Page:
Low recycling rates and high accident levels highlight US demolition’s failure to innovate.
I have spent more than 25 years writing about construction, demolition, and the equipment used across these demanding sectors. And for the most part, it was like casting my carefully crafted and finely honed words and phrases to the four winds, as even the most controversial – and in some cases, idiotic – statements were greeted with a stony silence from the readership of whichever trade magazine was paying me at the time.
This, in truth, was one of the reasons for producing Demolition News in a weblog (or blog) format. One of the most gratifying things about running and contributing to this site is not checking the web statistics to see how many people looked at the previous day’s articles. Nor is it calculating the revenue secured from the advertising which, let’s face it, is not sufficient for me to retire any time soon.
No, the most gratifying thing about running this site is the dialogue that it attracts, whether it’s about an issue of the day or how stupid I look in a kilt. And as a result, I find myself writing in a totally new way. I no longer preach and rehash the wisdom of someone far more knowledgeable. Instead, I like to throw a spotlight upon a specific subject, ask a question, and see where that takes us.
So, as the headline above suggests, the question for today is: Why have US demolition contractors failed to grasp the high reach excavator concept?
Now before I sign off and leave you, our loyal readers, to suggest why the single greatest advance in recent industry history is still anathema to most US demolition contractors, let’s take a quick look at the facts.
The high reach excavator as we would understand it today has been around in Europe for something like 20 years. During that time, it has been honed, enhanced and refined, and the machines themselves have slowly got bigger and bigger.
But the growth in the size of the machines – with the current record holder standing at a previously unimaginable 90 metres – hides the true, industry-defining magnitude of the contribution made these highly specialised machines.
For one thing, their arrival and subsequent growth has served to reduce the number of demolition workers required to get “up close and personal” with the more hazardous areas of the demolition task. The machines have also benefited from huge strides in operator comfort and protection.
Together, these developments have led to a significant drop in the number of work-related incidents, accidents and fatalities on UK and European demolition sites.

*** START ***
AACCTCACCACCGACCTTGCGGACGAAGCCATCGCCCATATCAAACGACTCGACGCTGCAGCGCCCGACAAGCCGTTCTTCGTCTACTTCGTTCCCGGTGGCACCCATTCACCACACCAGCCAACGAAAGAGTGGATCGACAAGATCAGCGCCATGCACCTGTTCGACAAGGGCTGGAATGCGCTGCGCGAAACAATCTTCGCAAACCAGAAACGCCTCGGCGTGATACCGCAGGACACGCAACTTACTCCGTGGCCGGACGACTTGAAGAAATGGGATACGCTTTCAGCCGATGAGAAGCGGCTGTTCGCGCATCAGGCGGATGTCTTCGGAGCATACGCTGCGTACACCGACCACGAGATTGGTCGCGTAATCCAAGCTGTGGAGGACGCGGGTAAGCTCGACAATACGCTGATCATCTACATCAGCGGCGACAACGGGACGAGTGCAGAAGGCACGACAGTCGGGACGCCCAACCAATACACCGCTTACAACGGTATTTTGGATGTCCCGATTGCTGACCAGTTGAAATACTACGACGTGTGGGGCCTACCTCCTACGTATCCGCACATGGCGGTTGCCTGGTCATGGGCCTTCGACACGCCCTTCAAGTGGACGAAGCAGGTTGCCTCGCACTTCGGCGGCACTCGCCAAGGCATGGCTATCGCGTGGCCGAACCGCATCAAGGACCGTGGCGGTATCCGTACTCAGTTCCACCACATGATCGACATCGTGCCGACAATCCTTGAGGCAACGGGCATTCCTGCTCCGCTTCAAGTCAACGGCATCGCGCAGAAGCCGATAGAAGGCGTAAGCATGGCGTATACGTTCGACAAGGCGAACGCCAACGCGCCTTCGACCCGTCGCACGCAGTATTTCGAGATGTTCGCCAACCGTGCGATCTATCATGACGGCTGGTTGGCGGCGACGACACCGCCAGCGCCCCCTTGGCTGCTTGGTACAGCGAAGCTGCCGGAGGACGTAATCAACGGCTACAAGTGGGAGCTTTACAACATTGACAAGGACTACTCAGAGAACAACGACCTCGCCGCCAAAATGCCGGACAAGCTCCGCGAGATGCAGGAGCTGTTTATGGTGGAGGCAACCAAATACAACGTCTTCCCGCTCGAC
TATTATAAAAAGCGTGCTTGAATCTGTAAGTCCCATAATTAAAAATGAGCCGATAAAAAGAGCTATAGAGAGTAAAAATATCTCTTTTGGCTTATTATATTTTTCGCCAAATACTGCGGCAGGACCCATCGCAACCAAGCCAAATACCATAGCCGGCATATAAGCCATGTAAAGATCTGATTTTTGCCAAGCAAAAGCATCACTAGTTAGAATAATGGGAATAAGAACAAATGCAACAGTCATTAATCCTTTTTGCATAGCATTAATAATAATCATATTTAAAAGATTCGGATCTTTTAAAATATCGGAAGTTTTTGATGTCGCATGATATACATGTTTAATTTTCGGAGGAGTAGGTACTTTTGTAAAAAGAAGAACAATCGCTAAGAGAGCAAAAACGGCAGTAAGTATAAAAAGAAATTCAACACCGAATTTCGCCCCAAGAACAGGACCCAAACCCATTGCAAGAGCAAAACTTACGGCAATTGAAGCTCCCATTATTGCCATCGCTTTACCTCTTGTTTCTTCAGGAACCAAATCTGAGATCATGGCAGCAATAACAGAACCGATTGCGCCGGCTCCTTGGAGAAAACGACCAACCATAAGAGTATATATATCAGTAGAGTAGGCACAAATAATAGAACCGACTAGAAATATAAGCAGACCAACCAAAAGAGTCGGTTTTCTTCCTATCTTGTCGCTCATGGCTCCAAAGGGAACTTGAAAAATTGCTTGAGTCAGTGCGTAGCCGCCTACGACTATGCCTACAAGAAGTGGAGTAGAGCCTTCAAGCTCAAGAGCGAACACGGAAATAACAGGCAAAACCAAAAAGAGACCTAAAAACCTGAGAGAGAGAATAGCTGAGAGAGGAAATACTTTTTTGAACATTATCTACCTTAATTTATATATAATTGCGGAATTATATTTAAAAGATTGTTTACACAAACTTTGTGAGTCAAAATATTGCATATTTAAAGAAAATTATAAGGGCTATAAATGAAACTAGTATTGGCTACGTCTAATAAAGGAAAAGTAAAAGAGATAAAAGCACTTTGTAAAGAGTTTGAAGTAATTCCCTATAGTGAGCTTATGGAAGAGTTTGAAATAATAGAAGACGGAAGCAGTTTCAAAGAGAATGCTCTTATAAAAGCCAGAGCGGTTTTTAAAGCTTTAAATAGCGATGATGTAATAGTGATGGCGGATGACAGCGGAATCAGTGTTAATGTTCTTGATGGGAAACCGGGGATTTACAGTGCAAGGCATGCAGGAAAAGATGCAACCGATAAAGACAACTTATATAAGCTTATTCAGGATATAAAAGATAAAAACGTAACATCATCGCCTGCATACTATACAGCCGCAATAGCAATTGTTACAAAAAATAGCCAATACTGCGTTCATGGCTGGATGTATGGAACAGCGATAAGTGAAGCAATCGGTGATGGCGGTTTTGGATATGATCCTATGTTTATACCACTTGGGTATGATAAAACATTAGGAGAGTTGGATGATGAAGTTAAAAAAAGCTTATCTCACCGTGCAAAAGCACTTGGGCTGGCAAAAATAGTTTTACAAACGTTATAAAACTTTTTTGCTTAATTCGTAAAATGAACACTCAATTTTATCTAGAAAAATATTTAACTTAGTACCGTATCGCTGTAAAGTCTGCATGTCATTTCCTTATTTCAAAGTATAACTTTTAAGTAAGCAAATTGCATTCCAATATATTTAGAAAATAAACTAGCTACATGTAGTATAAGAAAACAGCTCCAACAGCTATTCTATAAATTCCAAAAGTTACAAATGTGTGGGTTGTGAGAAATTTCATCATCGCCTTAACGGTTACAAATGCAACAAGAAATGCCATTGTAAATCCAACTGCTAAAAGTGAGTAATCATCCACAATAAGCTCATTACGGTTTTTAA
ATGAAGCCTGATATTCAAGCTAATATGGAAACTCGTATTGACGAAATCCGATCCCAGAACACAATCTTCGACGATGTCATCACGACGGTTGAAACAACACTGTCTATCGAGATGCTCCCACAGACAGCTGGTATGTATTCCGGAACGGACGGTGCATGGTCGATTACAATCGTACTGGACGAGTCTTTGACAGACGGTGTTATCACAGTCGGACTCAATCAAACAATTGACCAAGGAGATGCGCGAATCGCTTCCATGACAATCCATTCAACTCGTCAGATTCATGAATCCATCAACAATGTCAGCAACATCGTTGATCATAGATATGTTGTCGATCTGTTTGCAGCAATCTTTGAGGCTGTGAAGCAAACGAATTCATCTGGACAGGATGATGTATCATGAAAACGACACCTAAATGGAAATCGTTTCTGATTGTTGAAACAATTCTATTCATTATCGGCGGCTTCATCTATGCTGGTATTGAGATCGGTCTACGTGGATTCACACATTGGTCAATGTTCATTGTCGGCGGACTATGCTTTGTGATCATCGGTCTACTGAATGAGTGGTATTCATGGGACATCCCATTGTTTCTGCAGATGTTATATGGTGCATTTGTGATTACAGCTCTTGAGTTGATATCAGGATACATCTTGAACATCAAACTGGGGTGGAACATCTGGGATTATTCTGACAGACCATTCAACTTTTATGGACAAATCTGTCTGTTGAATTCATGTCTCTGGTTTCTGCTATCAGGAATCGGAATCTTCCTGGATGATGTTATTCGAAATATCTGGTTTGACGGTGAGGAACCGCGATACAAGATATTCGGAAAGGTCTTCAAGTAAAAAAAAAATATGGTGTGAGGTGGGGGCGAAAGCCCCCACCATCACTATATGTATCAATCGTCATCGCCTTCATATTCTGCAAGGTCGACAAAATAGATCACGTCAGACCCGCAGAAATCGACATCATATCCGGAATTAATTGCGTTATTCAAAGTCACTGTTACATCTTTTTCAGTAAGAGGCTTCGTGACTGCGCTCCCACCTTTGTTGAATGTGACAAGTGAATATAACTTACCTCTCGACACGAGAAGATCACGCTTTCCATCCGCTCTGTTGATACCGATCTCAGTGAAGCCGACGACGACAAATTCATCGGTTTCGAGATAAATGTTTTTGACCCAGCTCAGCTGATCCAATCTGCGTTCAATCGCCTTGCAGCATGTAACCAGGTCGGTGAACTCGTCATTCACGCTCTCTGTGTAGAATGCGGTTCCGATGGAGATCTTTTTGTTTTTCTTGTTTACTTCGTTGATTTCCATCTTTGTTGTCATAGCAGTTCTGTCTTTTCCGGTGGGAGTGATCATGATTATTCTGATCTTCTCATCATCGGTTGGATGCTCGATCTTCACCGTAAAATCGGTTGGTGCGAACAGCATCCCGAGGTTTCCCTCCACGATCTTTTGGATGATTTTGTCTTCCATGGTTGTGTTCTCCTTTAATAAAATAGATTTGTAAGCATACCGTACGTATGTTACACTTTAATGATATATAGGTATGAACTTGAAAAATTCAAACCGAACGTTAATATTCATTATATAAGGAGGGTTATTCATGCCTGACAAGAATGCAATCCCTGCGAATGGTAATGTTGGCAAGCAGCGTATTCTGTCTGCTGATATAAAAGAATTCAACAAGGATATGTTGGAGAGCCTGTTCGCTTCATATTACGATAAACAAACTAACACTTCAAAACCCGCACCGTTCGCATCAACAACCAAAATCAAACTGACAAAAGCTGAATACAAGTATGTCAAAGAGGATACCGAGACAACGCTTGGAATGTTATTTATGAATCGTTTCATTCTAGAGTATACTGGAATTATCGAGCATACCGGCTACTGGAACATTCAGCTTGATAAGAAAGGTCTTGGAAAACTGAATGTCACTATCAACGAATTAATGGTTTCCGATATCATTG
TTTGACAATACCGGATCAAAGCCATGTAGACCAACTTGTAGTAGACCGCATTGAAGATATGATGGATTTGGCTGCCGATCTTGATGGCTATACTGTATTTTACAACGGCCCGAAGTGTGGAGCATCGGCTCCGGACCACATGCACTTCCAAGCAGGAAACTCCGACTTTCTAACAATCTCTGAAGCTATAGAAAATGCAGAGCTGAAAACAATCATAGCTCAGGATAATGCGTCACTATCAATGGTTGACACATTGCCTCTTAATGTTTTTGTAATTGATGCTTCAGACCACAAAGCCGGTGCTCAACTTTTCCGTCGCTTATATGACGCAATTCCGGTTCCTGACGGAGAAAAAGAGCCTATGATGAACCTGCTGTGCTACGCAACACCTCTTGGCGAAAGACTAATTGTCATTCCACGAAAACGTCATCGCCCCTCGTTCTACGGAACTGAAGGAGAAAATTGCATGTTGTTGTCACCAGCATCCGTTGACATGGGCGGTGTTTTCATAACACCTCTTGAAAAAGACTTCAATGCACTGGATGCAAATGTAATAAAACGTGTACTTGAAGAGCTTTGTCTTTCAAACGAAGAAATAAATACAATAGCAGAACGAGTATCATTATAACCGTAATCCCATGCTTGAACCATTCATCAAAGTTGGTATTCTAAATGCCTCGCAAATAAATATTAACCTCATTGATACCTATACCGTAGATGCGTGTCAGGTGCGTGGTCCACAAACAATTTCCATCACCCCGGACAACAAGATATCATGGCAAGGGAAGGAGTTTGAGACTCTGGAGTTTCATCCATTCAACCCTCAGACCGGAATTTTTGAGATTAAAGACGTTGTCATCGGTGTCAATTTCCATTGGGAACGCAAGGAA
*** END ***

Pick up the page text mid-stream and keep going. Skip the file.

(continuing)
And let’s not forget that, at the time of writing, high reach demolition excavators have yet to be linked directly with a single on-site fatality, despite the fact that only the UK has (so far) a set of guidance notes on the safe use of these monster machines.
In short, as these machines have gone up, so accident levels have gone down.
Now take a quick scoot through YouTube and search for the term “demolition accident” and you’ll be astounded at just how many feature a US contractor undercutting a structure with an excavator that is clearly way too small for the task. A bit like this one that we showed you yesterday, in fact.
And the story doesn’t end there. Indeed, the decline in demolition accidents and fatalities is mirrored almost perfectly in the decline in materials sent to landfill, since the arrival and almost universal adoption of high reach machines this side of the Atlantic spearheaded a move away from demolition and towards deconstruction.
The result is that UK and European sites are achieving 90%+ recycling rates with such regularity these days that we no longer talk about it. Our American counterparts, meanwhile, speak with some pride about achieving 45%!
The other bizarre thing – and you’ll have to bear with me because I am about to sail very close to the wind of racial stereotyping – is that Americans traditionally have a fascination with anything, well, big. Look at their cars, their skyscrapers, their food! And this applies in industry too. If Caterpillar took it upon themselves to build a 1,000 tonne dozer capable of leveling an entire town in a single afternoon, you just know that an American contractor is going to be the first to buy one and will probably take it with the extra counterweight option!
So before I hand this question over to you, our loyal readers, let’s recap.
Since the UK and Europe adopted high reach excavators, recycling rates have gone up and accident levels have gone down. And the only major First World nation that has failed to adopt these machines – and which still has a laughable recycling record and a lamentable safety record – is the mighty US of A.
So, after what must seem like an age, here’s that question again. Why have US demolition contractors failed to grasp the high reach excavator concept?
We look forward to reading your contributions and suggestions.